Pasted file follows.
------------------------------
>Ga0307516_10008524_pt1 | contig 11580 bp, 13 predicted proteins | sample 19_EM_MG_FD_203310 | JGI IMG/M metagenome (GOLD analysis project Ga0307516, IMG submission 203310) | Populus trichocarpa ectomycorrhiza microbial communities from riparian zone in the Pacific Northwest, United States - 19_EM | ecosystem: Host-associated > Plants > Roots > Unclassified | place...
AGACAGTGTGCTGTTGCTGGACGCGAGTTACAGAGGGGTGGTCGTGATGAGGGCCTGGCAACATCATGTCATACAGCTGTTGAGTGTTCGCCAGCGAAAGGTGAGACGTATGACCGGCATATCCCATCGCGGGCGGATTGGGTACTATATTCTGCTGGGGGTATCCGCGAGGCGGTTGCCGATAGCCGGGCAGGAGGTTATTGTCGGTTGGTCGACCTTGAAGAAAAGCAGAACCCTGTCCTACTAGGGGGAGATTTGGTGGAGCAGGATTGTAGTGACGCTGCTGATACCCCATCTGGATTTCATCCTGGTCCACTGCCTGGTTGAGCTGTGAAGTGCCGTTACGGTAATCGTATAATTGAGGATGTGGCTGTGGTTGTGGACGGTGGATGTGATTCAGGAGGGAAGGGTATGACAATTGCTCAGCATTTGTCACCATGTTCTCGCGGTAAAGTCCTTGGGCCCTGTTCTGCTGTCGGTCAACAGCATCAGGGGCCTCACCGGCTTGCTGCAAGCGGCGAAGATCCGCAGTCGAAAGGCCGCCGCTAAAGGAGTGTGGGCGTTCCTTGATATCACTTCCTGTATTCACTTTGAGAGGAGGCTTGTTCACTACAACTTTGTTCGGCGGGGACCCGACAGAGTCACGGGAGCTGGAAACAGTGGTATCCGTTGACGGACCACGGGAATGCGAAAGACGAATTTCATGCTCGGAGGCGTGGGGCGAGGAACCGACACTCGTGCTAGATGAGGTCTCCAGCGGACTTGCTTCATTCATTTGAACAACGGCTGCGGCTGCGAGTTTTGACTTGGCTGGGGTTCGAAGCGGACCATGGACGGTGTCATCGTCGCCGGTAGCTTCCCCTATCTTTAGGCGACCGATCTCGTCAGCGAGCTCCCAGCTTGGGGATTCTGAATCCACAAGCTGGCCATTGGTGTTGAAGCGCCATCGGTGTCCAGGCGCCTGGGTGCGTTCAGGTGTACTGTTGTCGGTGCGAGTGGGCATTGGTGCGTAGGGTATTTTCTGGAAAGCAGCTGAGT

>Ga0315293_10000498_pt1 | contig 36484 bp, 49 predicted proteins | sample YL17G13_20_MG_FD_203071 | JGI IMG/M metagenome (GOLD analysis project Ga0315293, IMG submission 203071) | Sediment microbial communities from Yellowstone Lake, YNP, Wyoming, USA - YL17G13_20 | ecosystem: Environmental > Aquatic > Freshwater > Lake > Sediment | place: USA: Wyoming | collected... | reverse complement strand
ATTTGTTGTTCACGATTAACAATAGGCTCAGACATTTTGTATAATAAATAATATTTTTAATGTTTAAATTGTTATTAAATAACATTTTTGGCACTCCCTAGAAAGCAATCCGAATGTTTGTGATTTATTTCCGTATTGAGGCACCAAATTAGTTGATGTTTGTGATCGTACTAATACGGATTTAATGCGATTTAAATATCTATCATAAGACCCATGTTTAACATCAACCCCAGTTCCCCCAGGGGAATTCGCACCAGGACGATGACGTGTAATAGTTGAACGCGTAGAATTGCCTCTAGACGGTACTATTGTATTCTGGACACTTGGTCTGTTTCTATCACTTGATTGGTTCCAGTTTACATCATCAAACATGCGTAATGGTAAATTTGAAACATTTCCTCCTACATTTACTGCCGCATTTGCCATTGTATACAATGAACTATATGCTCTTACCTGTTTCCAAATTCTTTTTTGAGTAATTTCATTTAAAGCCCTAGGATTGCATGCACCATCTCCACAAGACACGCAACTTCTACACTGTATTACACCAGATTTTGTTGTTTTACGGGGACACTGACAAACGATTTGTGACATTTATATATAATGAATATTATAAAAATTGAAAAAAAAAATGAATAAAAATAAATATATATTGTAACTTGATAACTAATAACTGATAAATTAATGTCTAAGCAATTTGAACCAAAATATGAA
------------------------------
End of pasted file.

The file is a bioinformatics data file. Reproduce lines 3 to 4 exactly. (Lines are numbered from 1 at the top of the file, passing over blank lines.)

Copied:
>Ga0315293_10000498_pt1 | contig 36484 bp, 49 predicted proteins | sample YL17G13_20_MG_FD_203071 | JGI IMG/M metagenome (GOLD analysis project Ga0315293, IMG submission 203071) | Sediment microbial communities from Yellowstone Lake, YNP, Wyoming, USA - YL17G13_20 | ecosystem: Environmental > Aquatic > Freshwater > Lake > Sediment | place: USA: Wyoming | collected... | reverse complement strand
ATTTGTTGTTCACGATTAACAATAGGCTCAGACATTTTGTATAATAAATAATATTTTTAATGTTTAAATTGTTATTAAATAACATTTTTGGCACTCCCTAGAAAGCAATCCGAATGTTTGTGATTTATTTCCGTATTGAGGCACCAAATTAGTTGATGTTTGTGATCGTACTAATACGGATTTAATGCGATTTAAATATCTATCATAAGACCCATGTTTAACATCAACCCCAGTTCCCCCAGGGGAATTCGCACCAGGACGATGACGTGTAATAGTTGAACGCGTAGAATTGCCTCTAGACGGTACTATTGTATTCTGGACACTTGGTCTGTTTCTATCACTTGATTGGTTCCAGTTTACATCATCAAACATGCGTAATGGTAAATTTGAAACATTTCCTCCTACATTTACTGCCGCATTTGCCATTGTATACAATGAACTATATGCTCTTACCTGTTTCCAAATTCTTTTTTGAGTAATTTCATTTAAAGCCCTAGGATTGCATGCACCATCTCCACAAGACACGCAACTTCTACACTGTATTACACCAGATTTTGTTGTTTTACGGGGACACTGACAAACGATTTGTGACATTTATATATAATGAATATTATAAAAATTGAAAAAAAAAATGAATAAAAATAAATATATATTGTAACTTGATAACTAATAACTGATAAATTAATGTCTAAGCAATTTGAACCAAAATATGAA